With the RGB cables and all the core components in place and connected, I plugged the system in to see if everything would light up and boot. The system lit up like neon Christmas and the system saw my boot drive, so I went ahead and installed Windows so I could also play with the Glow2 software a bit. But I still like the default random twinkling pixel pattern at least as much as any of the other options.
With the core components, OS, and lots of glowing things all working as expected, it was time to install the fans -- three in the bottom and three up top. The good news is that the fans have splitters for both the RGB headers and fan connections, so you can daisy chain them to each other. And the motherboard actually has fan and RGB headers placed conveniently along the top and the bottom of the board.
The bad news? While the above made the initial install of the fans easy -- I just screwed down three as intakes in the bottom and three in the top so their light rings would show clearly -- when I thought I’d plugged everything in and fired the system back up, only three of the six fans (one on the bottom and two up top) actually lit up.
RGB lighting headers are finicky enough when you’re just trying to get one to stay on your motherboard. But connecting six of them together (in two three-fan chains) meant that the pin connectors pulled themselves apart with almost no effort. In fact, just putting the right side panel on the case was what had pulled them apart the first time.
After a few frustrating attempts to push the RGB headers back together on their own, only to have them come apart when I adjusted something else in the case, I dug out some electrical tape and taped all the pin connectors together where one header met another. This is far from pretty, but at least there’s lots of room in the case to hide cables. For the fans up top, most of the unsightly taped-up cables get stowed behind the fans in the power supply chamber. Down at the bottom, there’s a decent amount of space behind the rear edge of the fans to just tuck the unsightly cable mess.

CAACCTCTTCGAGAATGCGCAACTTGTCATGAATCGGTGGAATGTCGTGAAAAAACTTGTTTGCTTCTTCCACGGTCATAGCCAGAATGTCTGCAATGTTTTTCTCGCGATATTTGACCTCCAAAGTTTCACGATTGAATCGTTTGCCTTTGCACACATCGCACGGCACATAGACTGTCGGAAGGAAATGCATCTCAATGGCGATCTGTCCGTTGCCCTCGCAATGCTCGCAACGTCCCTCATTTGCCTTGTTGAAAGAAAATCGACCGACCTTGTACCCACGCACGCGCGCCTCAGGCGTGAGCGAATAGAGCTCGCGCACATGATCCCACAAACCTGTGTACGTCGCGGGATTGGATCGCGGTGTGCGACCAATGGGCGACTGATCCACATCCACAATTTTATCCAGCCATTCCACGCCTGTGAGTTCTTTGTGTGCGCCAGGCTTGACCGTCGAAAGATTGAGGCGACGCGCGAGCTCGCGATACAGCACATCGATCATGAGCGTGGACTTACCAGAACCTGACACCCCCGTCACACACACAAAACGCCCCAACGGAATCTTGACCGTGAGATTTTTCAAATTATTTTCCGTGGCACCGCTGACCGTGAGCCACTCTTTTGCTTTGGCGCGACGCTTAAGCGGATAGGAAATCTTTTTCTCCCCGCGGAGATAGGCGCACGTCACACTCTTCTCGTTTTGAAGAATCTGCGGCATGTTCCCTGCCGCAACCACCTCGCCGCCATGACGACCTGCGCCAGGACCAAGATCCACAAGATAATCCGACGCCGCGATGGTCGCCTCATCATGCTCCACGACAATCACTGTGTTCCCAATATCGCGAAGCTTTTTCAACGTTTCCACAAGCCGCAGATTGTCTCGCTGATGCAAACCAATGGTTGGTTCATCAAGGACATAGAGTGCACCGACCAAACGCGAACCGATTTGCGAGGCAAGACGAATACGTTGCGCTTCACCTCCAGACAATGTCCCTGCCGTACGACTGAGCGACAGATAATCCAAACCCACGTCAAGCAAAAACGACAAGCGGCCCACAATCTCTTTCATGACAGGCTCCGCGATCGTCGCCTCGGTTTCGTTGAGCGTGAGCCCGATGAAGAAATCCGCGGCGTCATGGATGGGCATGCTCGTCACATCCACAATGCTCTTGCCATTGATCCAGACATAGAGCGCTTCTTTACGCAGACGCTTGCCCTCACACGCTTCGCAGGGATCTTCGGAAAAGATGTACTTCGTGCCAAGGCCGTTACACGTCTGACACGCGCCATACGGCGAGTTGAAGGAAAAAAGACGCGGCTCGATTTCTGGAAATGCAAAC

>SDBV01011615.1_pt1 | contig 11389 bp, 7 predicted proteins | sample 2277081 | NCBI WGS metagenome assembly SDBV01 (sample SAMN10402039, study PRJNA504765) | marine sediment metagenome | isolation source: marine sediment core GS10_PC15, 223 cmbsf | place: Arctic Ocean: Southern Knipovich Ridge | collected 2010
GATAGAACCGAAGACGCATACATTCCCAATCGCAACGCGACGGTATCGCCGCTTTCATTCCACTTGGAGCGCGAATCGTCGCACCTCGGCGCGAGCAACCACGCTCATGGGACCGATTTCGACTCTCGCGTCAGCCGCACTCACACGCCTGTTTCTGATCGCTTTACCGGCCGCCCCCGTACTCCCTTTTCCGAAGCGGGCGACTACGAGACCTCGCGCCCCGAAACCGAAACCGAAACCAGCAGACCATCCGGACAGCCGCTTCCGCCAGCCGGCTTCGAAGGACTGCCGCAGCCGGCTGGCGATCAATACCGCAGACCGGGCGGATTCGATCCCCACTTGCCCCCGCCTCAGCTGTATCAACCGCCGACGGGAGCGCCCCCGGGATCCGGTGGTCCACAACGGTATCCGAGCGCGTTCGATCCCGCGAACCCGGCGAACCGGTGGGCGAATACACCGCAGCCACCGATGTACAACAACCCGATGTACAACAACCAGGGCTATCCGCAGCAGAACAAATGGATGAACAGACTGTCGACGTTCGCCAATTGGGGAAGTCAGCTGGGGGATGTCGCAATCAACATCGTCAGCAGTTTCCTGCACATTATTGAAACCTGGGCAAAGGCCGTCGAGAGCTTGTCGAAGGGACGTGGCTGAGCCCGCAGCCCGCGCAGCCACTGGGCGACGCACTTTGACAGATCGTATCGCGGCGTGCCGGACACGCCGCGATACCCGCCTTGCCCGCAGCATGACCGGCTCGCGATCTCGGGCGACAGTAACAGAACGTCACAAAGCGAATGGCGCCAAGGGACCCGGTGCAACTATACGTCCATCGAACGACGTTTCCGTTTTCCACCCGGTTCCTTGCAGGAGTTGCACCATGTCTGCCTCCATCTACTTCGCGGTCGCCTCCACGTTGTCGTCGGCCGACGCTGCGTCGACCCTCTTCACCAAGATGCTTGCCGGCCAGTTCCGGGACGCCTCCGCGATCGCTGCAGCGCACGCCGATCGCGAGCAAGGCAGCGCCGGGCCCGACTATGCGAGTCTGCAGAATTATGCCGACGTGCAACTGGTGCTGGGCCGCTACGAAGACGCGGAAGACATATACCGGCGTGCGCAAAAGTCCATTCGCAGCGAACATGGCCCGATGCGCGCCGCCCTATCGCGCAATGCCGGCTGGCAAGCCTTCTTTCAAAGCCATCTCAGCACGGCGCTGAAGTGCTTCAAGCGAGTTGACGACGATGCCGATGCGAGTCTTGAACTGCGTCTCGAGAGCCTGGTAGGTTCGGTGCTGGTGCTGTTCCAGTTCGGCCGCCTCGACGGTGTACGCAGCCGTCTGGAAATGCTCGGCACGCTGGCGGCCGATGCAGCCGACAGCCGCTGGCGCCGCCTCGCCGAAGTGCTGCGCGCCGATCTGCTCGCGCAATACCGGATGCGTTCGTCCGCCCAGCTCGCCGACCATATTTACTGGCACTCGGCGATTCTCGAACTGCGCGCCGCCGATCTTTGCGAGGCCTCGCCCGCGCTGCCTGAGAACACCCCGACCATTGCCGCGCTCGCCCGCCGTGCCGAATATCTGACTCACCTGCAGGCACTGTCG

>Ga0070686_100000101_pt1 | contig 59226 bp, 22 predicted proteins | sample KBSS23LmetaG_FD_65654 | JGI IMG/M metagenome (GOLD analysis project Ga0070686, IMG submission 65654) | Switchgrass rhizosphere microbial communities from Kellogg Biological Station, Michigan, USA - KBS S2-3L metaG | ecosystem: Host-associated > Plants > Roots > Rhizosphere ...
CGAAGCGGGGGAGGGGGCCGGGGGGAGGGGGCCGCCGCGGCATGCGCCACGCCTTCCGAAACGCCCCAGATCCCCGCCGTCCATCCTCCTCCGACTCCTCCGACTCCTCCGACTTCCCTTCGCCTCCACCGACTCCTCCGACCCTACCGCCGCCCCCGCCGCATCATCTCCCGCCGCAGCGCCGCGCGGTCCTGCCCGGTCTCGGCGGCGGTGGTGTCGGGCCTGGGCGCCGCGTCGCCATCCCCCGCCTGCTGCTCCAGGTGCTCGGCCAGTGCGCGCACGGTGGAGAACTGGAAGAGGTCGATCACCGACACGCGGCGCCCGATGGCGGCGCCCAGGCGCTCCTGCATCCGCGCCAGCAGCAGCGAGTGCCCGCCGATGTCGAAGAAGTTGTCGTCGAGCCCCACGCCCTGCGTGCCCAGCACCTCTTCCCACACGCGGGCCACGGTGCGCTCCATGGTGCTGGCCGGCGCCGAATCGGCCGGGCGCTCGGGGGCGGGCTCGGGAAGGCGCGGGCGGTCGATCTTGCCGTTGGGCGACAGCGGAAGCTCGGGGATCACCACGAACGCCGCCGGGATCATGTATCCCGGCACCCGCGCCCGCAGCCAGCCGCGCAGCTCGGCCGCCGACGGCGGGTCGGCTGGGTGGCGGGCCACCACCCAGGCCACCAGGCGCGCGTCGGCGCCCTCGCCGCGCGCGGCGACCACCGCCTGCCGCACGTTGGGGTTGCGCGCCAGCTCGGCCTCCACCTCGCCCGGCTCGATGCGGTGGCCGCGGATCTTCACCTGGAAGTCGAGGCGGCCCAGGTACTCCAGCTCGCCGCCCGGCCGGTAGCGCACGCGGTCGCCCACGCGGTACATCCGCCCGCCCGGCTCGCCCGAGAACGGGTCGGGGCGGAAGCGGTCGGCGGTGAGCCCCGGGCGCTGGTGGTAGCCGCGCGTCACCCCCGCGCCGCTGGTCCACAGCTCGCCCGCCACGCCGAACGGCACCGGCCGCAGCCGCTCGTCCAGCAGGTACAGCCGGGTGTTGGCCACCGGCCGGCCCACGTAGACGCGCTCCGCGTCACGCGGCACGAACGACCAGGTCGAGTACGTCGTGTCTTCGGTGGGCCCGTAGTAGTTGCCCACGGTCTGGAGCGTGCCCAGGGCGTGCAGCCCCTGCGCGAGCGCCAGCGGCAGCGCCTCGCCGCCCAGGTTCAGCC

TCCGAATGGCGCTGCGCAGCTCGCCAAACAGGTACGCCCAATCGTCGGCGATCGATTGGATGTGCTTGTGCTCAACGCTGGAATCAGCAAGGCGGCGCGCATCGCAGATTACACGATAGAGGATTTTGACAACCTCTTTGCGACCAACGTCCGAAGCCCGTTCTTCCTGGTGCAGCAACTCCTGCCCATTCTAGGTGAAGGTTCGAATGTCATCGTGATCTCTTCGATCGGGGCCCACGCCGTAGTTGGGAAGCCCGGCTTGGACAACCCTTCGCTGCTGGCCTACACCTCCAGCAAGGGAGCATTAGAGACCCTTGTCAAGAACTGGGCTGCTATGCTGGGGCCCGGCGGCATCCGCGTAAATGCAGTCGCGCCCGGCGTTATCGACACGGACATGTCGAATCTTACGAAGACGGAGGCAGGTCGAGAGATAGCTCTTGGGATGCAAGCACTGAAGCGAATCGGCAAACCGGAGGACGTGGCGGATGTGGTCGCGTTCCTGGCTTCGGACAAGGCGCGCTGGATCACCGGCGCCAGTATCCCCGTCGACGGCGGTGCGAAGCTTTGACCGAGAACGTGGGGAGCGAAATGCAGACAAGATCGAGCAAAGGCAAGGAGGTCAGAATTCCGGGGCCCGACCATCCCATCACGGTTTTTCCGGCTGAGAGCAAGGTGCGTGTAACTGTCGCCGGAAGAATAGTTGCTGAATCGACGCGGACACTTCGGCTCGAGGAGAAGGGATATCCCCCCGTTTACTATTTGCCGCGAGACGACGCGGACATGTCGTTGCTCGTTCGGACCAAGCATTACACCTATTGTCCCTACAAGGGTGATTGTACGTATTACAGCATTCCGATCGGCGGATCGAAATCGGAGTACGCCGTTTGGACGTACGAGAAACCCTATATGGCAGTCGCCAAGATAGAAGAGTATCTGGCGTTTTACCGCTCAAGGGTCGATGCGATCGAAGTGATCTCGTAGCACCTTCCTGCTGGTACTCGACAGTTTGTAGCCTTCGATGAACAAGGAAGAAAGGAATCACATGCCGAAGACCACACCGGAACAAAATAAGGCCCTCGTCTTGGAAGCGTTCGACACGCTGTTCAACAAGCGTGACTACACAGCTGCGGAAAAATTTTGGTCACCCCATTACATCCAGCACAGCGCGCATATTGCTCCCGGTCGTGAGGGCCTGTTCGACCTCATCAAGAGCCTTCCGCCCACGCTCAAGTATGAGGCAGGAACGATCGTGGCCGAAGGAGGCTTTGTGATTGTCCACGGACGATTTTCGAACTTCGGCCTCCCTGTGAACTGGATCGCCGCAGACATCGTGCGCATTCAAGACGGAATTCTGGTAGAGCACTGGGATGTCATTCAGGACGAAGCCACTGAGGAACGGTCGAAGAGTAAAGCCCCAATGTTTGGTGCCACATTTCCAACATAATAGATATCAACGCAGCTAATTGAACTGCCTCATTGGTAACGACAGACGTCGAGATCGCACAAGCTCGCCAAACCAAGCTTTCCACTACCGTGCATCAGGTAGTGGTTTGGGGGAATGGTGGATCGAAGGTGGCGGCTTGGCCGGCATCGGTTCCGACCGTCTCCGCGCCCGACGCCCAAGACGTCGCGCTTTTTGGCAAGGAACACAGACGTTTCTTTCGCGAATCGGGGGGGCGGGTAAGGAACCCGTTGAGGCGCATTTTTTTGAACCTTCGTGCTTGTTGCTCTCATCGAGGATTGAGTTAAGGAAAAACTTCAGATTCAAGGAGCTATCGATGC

With the fans finally working, there was little left to do on the build front other than some final wire cleanup (much of which I had done during the process of messing with the fan cables), attaching the Wi-Fi antenna (important because there’s no Ethernet port near my work bench), and start taking photos of the finished system in between installing all the necessary drivers, OS updates, and software required for setting up and benchmarking a new build.
Thankfully, the trio of silver buttons on the front of the case let me cycle through the ample lighting presets so I could get a good sense of what that 144-pixel panel was capable of. There are some interestingly retro presets here, and even a clock.
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After a rough start with the Mattel Aquarius as a child, Matt built his first PC in the late 1990s and ventured into mild PC modding in the early 2000s. He’s spent the last 15 years covering emerging technology for Smithsonian, Popular Science, and Consumer Reports, while testing components and PCs for Computer Shopper, PCMag and Digital Trends.
You weren't one of those hippie type fellas were you?Reply
If so welcome to the club!!!
I sort of remember those days,most of them anyway.
As for the build????
I think garish would be putting it nicely.
But to each his/her own!
Deadmau5 would be proud!Reply
I don't get what the top fans are doing - isn't the exit from the top chamber blocked by the PSU?Reply
Th power supply inlet is behind the rear fan. the other two fans blow into an empty chamber that has vents on the right case panel.deesider said:I don't get what the top fans are doing - isn't the exit from the top chamber blocked by the PSU?